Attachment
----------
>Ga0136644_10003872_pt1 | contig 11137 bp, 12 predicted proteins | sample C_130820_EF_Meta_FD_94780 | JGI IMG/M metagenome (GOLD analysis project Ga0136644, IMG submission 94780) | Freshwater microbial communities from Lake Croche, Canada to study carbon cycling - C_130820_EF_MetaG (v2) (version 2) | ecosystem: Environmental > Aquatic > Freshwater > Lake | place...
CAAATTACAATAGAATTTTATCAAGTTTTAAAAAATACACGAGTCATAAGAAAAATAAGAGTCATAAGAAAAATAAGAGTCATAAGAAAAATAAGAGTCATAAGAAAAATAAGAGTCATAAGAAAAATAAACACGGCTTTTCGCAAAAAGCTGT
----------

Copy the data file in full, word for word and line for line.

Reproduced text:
>Ga0136644_10003872_pt1 | contig 11137 bp, 12 predicted proteins | sample C_130820_EF_Meta_FD_94780 | JGI IMG/M metagenome (GOLD analysis project Ga0136644, IMG submission 94780) | Freshwater microbial communities from Lake Croche, Canada to study carbon cycling - C_130820_EF_MetaG (v2) (version 2) | ecosystem: Environmental > Aquatic > Freshwater > Lake | place...
CAAATTACAATAGAATTTTATCAAGTTTTAAAAAATACACGAGTCATAAGAAAAATAAGAGTCATAAGAAAAATAAGAGTCATAAGAAAAATAAGAGTCATAAGAAAAATAAGAGTCATAAGAAAAATAAACACGGCTTTTCGCAAAAAGCTGT